Making The Switch From In-Office to Virtual Services
With news reports of increased coronavirus cases, hospitalizations, and deaths, many believe that it won’t be long before the country has to go back on lockdown to get things under control. Non-essential brick and mortar establishments will have to transition back to virtual operations to continue servicing their customers. As adjusting isn’t easy, here are some practical solutions to make the process more manageable.
Provide Your Team With An Adequate Workspace
The first order of importance is to ensure that your employees can continue working effectively. Start by providing your remote teams with the tools and technology they need to perform their jobs from home. At the very least, every employee needs a suitable desk, chair, and necessary office supplies. They’ll also need a high-quality computer or laptop, high-speed internet, a webcam, earbuds, or headset.
As each business has different functions and tasks, you’ll need to create a list of tools you’ll need. For instance, if you’re running a virtual law firm, you may need to look into the best platforms for appointment scheduling, client management, and remote depositions.
Once your team has well-equipped workspaces, the next step is internal communication, project management, and teamwork. When working on assignments from different locations, remote teams need to be able to collaborate seamlessly. From phone calls and team meetings to document creation and database management, there are several tech tools you can rely on to make their jobs easier to manage.
For internal communications, emails, VoIP phone lines, chat rooms, and video conferencing software are recommended. Document creation, editing, and storage are best managed using cloud-based software like Google Workspace, where teams can create, edit, file, and share documents, contracts, forms, and other correspondence in real-time. Project management software is ideal for teams to review their tasks, maintain deadlines, and communicate with co-workers, managers, and clients.
Your company website will now serve as your hub for business transactions. Previously, your website served as a platform for your target audience to learn more about your products and services. During the pandemic, however, your site’s function will increase. You’ll need to invest in technologies, plug-ins, and other resources to make it easy for existing and potential clients to contact your business, schedule appointments, and even make online purchases.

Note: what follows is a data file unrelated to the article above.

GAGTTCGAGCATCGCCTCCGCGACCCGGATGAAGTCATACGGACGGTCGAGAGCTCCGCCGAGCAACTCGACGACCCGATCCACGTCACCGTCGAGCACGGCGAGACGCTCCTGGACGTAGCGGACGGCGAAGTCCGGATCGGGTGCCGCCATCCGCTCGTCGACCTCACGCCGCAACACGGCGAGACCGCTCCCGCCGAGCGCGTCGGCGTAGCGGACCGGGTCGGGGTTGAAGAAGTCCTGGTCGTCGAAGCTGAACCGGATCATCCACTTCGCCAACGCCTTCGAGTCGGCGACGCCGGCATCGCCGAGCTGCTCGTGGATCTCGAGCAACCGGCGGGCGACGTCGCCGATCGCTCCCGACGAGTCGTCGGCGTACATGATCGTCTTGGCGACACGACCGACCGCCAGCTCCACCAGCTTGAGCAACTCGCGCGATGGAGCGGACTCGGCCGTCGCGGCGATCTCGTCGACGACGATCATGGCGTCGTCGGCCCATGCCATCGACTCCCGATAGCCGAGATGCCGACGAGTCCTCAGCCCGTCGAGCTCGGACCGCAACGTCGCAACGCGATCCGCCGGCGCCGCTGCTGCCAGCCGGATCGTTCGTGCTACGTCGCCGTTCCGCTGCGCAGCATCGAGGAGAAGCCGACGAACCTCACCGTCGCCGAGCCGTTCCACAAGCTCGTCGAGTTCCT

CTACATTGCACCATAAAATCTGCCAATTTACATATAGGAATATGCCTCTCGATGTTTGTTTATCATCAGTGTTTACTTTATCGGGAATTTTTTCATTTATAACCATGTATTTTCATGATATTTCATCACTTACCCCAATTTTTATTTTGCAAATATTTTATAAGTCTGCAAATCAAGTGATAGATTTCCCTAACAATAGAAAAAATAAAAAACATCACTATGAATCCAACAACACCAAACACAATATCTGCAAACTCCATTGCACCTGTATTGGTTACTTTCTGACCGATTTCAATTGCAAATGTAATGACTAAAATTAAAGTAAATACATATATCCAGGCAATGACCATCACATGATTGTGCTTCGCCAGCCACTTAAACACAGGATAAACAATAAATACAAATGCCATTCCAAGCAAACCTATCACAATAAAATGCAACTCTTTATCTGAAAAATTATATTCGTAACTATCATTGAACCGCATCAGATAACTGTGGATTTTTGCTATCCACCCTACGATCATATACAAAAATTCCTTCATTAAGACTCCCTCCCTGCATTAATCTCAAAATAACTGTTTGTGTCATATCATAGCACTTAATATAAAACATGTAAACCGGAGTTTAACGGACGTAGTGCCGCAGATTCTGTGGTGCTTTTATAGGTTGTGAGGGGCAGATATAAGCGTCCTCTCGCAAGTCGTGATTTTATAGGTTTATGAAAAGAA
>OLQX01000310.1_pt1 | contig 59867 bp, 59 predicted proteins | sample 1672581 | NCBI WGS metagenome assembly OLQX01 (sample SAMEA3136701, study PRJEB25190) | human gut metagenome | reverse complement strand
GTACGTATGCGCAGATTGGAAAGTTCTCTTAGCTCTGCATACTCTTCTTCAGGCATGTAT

This might include adding a shopping cart, investing in a payment processing service, and installing chatbots and client portals for faster customer service. At the very least, your site needs to properly communicate operational changes so that your customers know how to do business with you during the pandemic. As altering your company website is complicated, hiring a web developer is recommended. They are well-versed in web design and are best equipped to help you ensure your site is not only aesthetically appealing but user-friendly.
You’ll need your team on the same page if you’re going to continue to provide the best services for your customers. As such, managers should conduct regular meetings. An initial meeting should be scheduled to discuss company changes, employee concerns, strategies, and goals. Employees should also be provided with online training and lectures to ensure they’re aware of using the software and keeping client information secure.
One-on-one meetings are also ideal for managers to support their remote team during this challenging transition. You can learn more about them as individuals, hear about their personal and professional concerns, and then use this information to help ease their struggles for better performance.
There’s no denying that transitioning from an in-office operation to a virtual one is challenging. Trying to manage your team, meet company goals, and accommodate your existing and potential customers’ needs is no easy feat. Be that as it may, the coronavirus pandemic remains a threat to your business, employees, and the communities you serve. Staying afloat during these trying times essentially means investing in resources like those listed above to help things run smoothly.